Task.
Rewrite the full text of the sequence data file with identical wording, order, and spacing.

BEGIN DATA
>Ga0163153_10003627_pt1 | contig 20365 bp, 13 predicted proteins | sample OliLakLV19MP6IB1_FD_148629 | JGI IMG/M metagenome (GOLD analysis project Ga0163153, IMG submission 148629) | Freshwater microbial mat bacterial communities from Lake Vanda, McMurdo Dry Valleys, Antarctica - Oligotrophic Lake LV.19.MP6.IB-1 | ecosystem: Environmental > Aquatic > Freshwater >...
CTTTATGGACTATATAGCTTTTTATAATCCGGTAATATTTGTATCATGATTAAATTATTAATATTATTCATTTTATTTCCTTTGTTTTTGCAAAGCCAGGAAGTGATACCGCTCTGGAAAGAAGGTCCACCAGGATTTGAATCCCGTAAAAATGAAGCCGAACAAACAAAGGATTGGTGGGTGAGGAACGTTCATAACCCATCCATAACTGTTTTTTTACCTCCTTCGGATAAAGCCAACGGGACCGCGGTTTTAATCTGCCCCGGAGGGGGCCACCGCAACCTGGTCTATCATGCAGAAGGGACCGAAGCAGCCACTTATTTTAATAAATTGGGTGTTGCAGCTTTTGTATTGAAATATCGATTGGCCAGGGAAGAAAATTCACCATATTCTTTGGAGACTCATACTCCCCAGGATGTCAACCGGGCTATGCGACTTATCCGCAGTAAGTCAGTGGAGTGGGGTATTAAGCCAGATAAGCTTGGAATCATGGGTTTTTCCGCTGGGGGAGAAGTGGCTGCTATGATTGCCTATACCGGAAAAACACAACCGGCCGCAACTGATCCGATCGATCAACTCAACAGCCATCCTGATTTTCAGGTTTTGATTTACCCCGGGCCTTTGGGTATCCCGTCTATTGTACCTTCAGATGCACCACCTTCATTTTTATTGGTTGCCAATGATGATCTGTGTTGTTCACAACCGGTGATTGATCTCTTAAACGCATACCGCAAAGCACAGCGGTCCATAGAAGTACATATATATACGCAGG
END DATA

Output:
>Ga0163153_10003627_pt1 | contig 20365 bp, 13 predicted proteins | sample OliLakLV19MP6IB1_FD_148629 | JGI IMG/M metagenome (GOLD analysis project Ga0163153, IMG submission 148629) | Freshwater microbial mat bacterial communities from Lake Vanda, McMurdo Dry Valleys, Antarctica - Oligotrophic Lake LV.19.MP6.IB-1 | ecosystem: Environmental > Aquatic > Freshwater >...
CTTTATGGACTATATAGCTTTTTATAATCCGGTAATATTTGTATCATGATTAAATTATTAATATTATTCATTTTATTTCCTTTGTTTTTGCAAAGCCAGGAAGTGATACCGCTCTGGAAAGAAGGTCCACCAGGATTTGAATCCCGTAAAAATGAAGCCGAACAAACAAAGGATTGGTGGGTGAGGAACGTTCATAACCCATCCATAACTGTTTTTTTACCTCCTTCGGATAAAGCCAACGGGACCGCGGTTTTAATCTGCCCCGGAGGGGGCCACCGCAACCTGGTCTATCATGCAGAAGGGACCGAAGCAGCCACTTATTTTAATAAATTGGGTGTTGCAGCTTTTGTATTGAAATATCGATTGGCCAGGGAAGAAAATTCACCATATTCTTTGGAGACTCATACTCCCCAGGATGTCAACCGGGCTATGCGACTTATCCGCAGTAAGTCAGTGGAGTGGGGTATTAAGCCAGATAAGCTTGGAATCATGGGTTTTTCCGCTGGGGGAGAAGTGGCTGCTATGATTGCCTATACCGGAAAAACACAACCGGCCGCAACTGATCCGATCGATCAACTCAACAGCCATCCTGATTTTCAGGTTTTGATTTACCCCGGGCCTTTGGGTATCCCGTCTATTGTACCTTCAGATGCACCACCTTCATTTTTATTGGTTGCCAATGATGATCTGTGTTGTTCACAACCGGTGATTGATCTCTTAAACGCATACCGCAAAGCACAGCGGTCCATAGAAGTACATATATATACGCAGG